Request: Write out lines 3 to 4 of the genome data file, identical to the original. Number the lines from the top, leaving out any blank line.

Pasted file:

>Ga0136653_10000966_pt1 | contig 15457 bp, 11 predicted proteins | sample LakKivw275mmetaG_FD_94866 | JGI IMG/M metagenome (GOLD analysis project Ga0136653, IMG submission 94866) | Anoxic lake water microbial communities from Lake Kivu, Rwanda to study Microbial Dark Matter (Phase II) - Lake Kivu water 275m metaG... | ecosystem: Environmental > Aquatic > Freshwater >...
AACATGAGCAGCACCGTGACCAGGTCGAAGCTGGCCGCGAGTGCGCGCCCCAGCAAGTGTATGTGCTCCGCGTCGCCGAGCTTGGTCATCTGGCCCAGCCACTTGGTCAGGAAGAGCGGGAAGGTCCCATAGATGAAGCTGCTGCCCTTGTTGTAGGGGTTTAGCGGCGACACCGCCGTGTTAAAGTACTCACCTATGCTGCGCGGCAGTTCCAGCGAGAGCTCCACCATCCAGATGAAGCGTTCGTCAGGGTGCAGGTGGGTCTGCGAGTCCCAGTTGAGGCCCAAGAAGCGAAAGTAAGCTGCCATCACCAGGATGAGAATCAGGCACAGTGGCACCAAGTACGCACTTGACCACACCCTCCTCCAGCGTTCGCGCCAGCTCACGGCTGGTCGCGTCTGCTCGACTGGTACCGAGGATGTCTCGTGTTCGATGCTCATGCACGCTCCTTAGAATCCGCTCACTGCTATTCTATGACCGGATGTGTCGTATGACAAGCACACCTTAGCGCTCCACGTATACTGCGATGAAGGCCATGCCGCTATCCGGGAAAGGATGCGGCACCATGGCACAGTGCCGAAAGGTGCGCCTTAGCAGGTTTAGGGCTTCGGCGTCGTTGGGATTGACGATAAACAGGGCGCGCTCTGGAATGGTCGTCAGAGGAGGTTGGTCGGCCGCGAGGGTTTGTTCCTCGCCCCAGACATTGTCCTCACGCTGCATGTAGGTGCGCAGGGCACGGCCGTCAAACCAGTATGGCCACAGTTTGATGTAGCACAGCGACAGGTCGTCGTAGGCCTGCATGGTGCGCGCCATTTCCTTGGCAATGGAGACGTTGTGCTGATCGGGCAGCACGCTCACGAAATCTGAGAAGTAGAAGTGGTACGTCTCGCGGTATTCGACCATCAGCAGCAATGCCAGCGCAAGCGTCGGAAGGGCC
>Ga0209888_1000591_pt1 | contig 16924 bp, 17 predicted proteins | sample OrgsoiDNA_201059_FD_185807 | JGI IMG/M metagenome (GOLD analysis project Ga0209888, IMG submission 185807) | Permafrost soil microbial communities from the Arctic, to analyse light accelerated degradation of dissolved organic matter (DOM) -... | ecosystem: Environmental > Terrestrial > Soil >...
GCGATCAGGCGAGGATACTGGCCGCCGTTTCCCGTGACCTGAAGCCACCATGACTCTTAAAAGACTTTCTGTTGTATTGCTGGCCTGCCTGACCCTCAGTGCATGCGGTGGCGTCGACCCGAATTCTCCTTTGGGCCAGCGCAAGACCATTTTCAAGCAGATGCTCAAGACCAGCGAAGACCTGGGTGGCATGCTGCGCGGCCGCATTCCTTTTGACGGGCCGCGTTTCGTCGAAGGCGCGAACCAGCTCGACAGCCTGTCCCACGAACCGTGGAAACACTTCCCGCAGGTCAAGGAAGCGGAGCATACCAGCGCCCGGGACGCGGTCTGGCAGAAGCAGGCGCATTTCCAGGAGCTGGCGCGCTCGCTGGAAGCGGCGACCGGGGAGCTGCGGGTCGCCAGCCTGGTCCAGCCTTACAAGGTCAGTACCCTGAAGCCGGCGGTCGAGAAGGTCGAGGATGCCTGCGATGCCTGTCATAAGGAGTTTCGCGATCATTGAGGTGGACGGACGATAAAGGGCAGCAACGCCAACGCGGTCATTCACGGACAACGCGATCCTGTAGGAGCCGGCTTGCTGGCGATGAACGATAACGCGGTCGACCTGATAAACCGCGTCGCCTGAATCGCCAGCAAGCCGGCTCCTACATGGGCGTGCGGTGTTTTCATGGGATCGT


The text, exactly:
>Ga0209888_1000591_pt1 | contig 16924 bp, 17 predicted proteins | sample OrgsoiDNA_201059_FD_185807 | JGI IMG/M metagenome (GOLD analysis project Ga0209888, IMG submission 185807) | Permafrost soil microbial communities from the Arctic, to analyse light accelerated degradation of dissolved organic matter (DOM) -... | ecosystem: Environmental > Terrestrial > Soil >...
GCGATCAGGCGAGGATACTGGCCGCCGTTTCCCGTGACCTGAAGCCACCATGACTCTTAAAAGACTTTCTGTTGTATTGCTGGCCTGCCTGACCCTCAGTGCATGCGGTGGCGTCGACCCGAATTCTCCTTTGGGCCAGCGCAAGACCATTTTCAAGCAGATGCTCAAGACCAGCGAAGACCTGGGTGGCATGCTGCGCGGCCGCATTCCTTTTGACGGGCCGCGTTTCGTCGAAGGCGCGAACCAGCTCGACAGCCTGTCCCACGAACCGTGGAAACACTTCCCGCAGGTCAAGGAAGCGGAGCATACCAGCGCCCGGGACGCGGTCTGGCAGAAGCAGGCGCATTTCCAGGAGCTGGCGCGCTCGCTGGAAGCGGCGACCGGGGAGCTGCGGGTCGCCAGCCTGGTCCAGCCTTACAAGGTCAGTACCCTGAAGCCGGCGGTCGAGAAGGTCGAGGATGCCTGCGATGCCTGTCATAAGGAGTTTCGCGATCATTGAGGTGGACGGACGATAAAGGGCAGCAACGCCAACGCGGTCATTCACGGACAACGCGATCCTGTAGGAGCCGGCTTGCTGGCGATGAACGATAACGCGGTCGACCTGATAAACCGCGTCGCCTGAATCGCCAGCAAGCCGGCTCCTACATGGGCGTGCGGTGTTTTCATGGGATCGT